Cooperative Fish and Wildlife Research Units Program: Mississippi
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Vilella, F. J. 2010. Puerto Rican Nightjar (Caprimulgus noctitherus), Neotropical Birds Online (T. S. Schulenberg, Editor). Ithaca: Cornell Lab of Ornithology.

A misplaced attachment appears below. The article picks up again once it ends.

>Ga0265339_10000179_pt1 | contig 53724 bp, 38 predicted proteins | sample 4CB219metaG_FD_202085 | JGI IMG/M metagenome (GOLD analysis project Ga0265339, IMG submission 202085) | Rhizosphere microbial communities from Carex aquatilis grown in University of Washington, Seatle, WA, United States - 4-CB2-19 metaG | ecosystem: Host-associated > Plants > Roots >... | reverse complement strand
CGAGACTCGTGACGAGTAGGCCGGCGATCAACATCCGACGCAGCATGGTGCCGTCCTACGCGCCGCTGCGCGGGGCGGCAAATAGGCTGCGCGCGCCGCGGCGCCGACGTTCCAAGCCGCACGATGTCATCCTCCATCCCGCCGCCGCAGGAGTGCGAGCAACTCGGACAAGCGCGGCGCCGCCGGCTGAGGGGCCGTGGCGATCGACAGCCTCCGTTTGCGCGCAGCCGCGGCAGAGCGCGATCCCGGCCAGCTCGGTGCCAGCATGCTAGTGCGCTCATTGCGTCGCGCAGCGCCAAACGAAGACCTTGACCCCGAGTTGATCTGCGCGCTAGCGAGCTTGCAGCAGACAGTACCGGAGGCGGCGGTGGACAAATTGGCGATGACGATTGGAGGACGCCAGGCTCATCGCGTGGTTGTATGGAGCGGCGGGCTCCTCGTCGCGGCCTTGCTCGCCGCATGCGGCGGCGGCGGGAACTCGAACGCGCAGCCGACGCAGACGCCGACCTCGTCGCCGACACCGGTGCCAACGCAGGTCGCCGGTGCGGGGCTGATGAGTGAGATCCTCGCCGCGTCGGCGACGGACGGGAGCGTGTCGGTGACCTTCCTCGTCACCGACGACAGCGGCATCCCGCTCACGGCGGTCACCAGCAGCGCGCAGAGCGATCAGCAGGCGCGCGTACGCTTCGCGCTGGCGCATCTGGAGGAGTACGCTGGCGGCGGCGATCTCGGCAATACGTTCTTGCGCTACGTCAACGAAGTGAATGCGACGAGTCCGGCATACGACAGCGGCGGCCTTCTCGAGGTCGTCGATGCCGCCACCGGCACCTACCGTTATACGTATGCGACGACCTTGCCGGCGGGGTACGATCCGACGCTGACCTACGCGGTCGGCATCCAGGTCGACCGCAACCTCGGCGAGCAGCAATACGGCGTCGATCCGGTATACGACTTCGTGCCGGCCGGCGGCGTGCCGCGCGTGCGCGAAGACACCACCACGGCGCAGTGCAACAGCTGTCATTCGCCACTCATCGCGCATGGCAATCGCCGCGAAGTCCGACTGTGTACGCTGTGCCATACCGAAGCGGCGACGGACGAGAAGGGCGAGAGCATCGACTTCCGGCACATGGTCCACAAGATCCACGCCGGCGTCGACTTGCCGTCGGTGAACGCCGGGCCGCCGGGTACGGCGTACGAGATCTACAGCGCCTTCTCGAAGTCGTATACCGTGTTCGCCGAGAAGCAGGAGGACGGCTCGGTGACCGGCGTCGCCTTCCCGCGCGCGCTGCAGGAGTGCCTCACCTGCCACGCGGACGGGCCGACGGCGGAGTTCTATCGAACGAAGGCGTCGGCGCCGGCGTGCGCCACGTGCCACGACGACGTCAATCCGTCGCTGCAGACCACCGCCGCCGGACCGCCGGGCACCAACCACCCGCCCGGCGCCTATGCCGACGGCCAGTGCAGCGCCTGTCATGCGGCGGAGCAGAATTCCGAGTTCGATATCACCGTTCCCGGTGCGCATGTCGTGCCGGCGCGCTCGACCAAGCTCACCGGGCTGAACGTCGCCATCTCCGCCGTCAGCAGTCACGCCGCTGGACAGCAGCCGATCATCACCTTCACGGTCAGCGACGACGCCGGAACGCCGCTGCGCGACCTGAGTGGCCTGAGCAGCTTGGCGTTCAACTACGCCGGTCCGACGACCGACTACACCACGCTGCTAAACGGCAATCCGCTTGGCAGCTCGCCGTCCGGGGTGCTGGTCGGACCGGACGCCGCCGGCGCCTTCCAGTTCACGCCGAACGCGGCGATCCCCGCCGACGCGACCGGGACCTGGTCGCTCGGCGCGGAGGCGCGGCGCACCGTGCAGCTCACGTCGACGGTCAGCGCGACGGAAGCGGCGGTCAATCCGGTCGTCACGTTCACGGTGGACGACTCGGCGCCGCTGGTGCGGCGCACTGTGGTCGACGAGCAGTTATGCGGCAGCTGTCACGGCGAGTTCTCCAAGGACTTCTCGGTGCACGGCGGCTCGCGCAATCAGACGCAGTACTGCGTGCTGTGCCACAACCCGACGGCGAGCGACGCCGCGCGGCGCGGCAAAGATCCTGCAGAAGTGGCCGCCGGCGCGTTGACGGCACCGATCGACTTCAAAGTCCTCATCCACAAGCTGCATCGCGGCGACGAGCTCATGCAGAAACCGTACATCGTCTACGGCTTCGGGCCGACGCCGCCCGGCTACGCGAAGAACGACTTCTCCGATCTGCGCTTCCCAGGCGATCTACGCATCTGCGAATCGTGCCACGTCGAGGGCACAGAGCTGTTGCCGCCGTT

The Puerto Rican Nightjar (Caprimulgus noctitherus) is an endemic caprimulgid of the coastal and lower montane forests of southern and southwestern Puerto Rico. Its conservation status currently is assessed as Critically Endangered. Recent research suggests that it is more common than was thought but the species remains at risk from anthropogenic habitat loss or degradation. The Puerto Rican Nightjar exhibits preference for semi-deciduous and evergreen forest types. Nightjar nest sites are characterized by abundant leaf litter and an open midstory beneath a closed canopy. A considerable portion of nightjar habitat is located in private lands and outside protected areas. Establishing an expanded network of protected areas and corridors across southern Puerto Rico, and managing forest stands to promote nightjar nest habitat in public and private lands will insure the long-term persistence of the species.